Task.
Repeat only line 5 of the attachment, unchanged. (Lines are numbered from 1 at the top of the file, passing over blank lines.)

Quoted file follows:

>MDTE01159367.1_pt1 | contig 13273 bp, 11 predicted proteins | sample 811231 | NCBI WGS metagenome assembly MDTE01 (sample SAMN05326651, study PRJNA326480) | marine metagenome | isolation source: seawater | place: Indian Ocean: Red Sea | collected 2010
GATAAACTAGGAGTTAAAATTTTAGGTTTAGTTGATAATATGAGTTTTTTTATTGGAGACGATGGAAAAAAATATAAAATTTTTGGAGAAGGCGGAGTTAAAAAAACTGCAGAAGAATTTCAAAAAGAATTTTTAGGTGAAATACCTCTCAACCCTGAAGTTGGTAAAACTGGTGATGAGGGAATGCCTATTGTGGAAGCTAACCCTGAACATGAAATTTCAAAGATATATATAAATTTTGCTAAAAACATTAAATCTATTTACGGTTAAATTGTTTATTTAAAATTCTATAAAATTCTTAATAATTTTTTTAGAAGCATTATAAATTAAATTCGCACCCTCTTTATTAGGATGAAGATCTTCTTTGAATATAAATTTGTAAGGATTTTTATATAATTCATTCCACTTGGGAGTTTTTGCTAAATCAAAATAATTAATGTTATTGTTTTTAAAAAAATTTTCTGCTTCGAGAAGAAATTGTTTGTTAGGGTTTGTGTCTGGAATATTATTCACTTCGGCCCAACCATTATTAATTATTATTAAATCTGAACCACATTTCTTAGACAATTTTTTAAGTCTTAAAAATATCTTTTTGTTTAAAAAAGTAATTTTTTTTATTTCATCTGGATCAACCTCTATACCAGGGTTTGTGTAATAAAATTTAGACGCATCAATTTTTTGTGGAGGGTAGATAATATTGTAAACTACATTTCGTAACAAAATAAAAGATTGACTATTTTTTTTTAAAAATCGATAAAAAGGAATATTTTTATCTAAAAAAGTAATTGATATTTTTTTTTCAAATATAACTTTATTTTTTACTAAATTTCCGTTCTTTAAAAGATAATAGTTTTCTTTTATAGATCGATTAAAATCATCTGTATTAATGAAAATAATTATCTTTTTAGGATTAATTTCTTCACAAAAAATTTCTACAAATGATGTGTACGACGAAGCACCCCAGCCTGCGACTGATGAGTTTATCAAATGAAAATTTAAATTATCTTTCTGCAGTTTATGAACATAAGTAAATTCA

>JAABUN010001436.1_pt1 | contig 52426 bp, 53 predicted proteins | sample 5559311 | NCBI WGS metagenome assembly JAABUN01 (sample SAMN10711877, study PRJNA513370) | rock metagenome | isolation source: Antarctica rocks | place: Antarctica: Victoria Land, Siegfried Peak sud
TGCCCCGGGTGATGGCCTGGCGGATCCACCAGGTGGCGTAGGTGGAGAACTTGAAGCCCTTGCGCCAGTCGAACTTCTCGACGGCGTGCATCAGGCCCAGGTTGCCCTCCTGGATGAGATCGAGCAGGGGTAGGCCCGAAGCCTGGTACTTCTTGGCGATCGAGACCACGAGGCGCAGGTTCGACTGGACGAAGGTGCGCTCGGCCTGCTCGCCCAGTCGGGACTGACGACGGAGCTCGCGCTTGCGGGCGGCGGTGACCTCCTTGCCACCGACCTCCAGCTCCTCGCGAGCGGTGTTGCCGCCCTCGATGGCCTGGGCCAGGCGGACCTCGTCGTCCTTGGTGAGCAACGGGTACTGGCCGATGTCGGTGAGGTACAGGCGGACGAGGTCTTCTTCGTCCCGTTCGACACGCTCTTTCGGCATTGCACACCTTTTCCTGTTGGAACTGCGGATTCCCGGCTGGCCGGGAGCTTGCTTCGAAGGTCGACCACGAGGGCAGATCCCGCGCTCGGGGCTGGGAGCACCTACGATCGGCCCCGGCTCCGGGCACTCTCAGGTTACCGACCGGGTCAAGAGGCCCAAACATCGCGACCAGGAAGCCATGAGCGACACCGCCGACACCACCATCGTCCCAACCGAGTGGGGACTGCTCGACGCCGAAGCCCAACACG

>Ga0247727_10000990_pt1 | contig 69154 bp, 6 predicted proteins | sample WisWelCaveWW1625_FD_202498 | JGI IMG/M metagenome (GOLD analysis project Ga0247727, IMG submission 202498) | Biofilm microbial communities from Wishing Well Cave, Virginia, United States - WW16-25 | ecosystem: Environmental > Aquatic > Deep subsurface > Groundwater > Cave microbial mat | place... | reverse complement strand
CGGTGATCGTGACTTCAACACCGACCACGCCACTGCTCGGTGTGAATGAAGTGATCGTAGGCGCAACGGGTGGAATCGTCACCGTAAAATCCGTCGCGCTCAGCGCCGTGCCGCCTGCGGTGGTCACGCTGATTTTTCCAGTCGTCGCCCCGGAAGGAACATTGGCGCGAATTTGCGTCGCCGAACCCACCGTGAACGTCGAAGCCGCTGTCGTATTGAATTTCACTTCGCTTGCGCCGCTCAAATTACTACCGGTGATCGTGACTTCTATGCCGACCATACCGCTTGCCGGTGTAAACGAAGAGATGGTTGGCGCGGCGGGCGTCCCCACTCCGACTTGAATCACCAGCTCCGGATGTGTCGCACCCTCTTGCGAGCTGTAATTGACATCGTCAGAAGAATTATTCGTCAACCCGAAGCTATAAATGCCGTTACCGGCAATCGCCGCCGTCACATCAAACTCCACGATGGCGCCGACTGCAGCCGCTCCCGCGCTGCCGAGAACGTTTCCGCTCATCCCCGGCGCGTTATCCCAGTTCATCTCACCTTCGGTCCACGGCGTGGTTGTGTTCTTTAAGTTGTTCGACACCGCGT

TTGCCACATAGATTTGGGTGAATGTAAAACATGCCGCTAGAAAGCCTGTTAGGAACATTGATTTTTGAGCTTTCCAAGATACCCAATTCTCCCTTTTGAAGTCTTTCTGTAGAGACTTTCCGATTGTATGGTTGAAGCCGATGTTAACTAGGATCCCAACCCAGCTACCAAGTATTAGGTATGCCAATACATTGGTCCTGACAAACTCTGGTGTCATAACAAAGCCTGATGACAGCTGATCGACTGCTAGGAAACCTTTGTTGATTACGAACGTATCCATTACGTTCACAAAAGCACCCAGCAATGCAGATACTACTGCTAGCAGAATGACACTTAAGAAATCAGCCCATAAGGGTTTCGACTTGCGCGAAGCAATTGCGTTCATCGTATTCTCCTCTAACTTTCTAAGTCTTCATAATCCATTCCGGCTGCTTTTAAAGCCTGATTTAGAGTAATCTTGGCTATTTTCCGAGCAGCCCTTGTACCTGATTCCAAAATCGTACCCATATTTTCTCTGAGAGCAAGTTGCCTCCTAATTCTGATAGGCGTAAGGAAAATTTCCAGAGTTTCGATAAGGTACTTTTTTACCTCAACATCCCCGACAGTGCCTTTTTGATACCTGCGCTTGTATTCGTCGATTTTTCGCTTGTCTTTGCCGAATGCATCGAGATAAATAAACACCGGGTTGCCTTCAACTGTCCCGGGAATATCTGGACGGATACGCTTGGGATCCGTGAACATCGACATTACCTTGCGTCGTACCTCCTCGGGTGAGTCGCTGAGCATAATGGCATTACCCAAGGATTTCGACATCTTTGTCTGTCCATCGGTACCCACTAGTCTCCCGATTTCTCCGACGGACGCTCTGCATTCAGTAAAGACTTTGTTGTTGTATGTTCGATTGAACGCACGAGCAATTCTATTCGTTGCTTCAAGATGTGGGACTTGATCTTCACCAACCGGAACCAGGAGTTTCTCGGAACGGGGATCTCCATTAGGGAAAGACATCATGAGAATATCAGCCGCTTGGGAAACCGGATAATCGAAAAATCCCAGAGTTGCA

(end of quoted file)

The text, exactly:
>Ga0247727_10000990_pt1 | contig 69154 bp, 6 predicted proteins | sample WisWelCaveWW1625_FD_202498 | JGI IMG/M metagenome (GOLD analysis project Ga0247727, IMG submission 202498) | Biofilm microbial communities from Wishing Well Cave, Virginia, United States - WW16-25 | ecosystem: Environmental > Aquatic > Deep subsurface > Groundwater > Cave microbial mat | place... | reverse complement strand